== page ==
Environmental Triggers for Type 1 Diabetes
SEATTLE (Ivanhoe Broadcast News) -- The number of people who have type 1 diabetes has tripled in the last 50 years. Now, scientists believe the environment is linked to that rise in this type of diabetes. New research could be the first to finally prove it.
It’s just another part of life for 7-year-old Espen Yeckel. “I’m ok with it,” he says. But his parents wonder why he has type 1 diabetes and his sister Amanda does not. No one else in the family has it either.
Espen's mother, Ellen, says, “We would really like to know. We haven’t spent that much time thinking about it because we assume that we’re not going to ever really know what triggered it for him.”
The Yeckels wonder if it was something in the environment. Researchers wonder too. Now, they want to prove it.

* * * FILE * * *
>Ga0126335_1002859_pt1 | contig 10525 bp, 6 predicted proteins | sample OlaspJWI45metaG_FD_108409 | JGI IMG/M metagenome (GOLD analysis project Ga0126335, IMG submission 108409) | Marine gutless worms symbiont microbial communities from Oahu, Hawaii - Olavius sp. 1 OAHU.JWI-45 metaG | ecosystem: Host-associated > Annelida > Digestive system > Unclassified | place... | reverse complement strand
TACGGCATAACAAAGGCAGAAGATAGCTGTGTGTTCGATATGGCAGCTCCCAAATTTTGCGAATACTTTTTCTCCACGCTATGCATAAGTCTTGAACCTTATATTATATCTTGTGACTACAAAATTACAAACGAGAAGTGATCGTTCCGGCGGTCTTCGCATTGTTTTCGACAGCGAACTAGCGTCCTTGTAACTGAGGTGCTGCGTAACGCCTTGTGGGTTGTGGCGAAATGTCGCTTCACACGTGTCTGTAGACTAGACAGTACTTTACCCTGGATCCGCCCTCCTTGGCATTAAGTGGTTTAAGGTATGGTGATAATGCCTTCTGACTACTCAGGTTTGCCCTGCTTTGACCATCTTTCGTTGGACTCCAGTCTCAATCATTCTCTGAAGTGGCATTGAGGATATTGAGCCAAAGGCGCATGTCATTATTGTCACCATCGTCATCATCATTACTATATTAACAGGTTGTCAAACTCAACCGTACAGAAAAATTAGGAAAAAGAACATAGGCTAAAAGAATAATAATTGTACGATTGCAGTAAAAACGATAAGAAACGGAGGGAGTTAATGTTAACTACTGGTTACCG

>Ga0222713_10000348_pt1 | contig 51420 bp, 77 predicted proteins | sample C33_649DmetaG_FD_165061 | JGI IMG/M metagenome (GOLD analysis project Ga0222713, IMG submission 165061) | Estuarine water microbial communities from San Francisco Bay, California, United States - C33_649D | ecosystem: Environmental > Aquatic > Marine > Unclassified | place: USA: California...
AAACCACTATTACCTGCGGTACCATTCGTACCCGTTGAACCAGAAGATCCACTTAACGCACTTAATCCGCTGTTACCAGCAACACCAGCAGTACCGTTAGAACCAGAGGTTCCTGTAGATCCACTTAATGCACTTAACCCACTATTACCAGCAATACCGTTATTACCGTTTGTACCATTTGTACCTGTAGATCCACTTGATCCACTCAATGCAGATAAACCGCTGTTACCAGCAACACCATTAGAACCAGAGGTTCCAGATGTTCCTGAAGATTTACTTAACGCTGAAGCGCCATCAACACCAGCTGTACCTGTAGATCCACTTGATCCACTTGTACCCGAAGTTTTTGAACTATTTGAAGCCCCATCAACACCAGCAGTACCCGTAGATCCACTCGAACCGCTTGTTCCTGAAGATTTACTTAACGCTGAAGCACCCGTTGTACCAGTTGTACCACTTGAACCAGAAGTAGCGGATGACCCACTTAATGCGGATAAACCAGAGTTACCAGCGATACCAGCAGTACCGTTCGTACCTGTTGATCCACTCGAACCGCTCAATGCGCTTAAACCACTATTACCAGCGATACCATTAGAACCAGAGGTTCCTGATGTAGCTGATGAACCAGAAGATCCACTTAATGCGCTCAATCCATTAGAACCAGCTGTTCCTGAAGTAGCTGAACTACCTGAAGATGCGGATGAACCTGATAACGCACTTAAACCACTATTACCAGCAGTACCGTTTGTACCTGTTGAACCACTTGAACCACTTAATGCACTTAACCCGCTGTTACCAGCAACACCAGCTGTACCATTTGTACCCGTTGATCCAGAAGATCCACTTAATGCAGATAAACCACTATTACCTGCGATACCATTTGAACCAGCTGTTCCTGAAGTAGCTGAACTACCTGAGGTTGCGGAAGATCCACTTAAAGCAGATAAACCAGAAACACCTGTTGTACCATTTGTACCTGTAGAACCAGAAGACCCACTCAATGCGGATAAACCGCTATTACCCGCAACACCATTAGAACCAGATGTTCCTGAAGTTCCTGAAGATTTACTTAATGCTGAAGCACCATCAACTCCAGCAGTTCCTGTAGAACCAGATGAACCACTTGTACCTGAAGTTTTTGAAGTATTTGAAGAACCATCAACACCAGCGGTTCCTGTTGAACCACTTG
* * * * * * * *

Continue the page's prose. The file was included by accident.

Endocrinologist William Hagopian, M.D., Ph.D., says, “We’re hoping that we can identify two or three or four clear risk factors for type 1 diabetes that we can then develop preventions for.” Several studies show possible triggers include early exposure to cow’s milk, an intestinal virus, or wheat products in the first few months of life.
All the research has been too small to prove an absolute link. Now, scientists are about to embark upon the largest study ever to look at the environmental causes of type 1 diabetes. Eight thousand high-risk newborns will be followed for 15 years.
“Just by avoiding a certain food or avoiding it in the first year of life or getting a vaccine for a viral infection -- a common viral infection -- it may be possible to decrease the risk of future diabetes substantially," says Dr. Hagopian, from Pacific Northwest Research Institute in Seattle.
While insulin shots are now routine for Espen, his parents hope this new study will keep other kids from ever having to take their first shot.
Up to 1.7 million people in the United States are living with type 1 diabetes. It's most commonly diagnosed in childhood -- in fact, the risk of developing type 1 diabetes is higher than virtually all other severe chronic diseases of childhood.
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Pacific Northwest Research Institute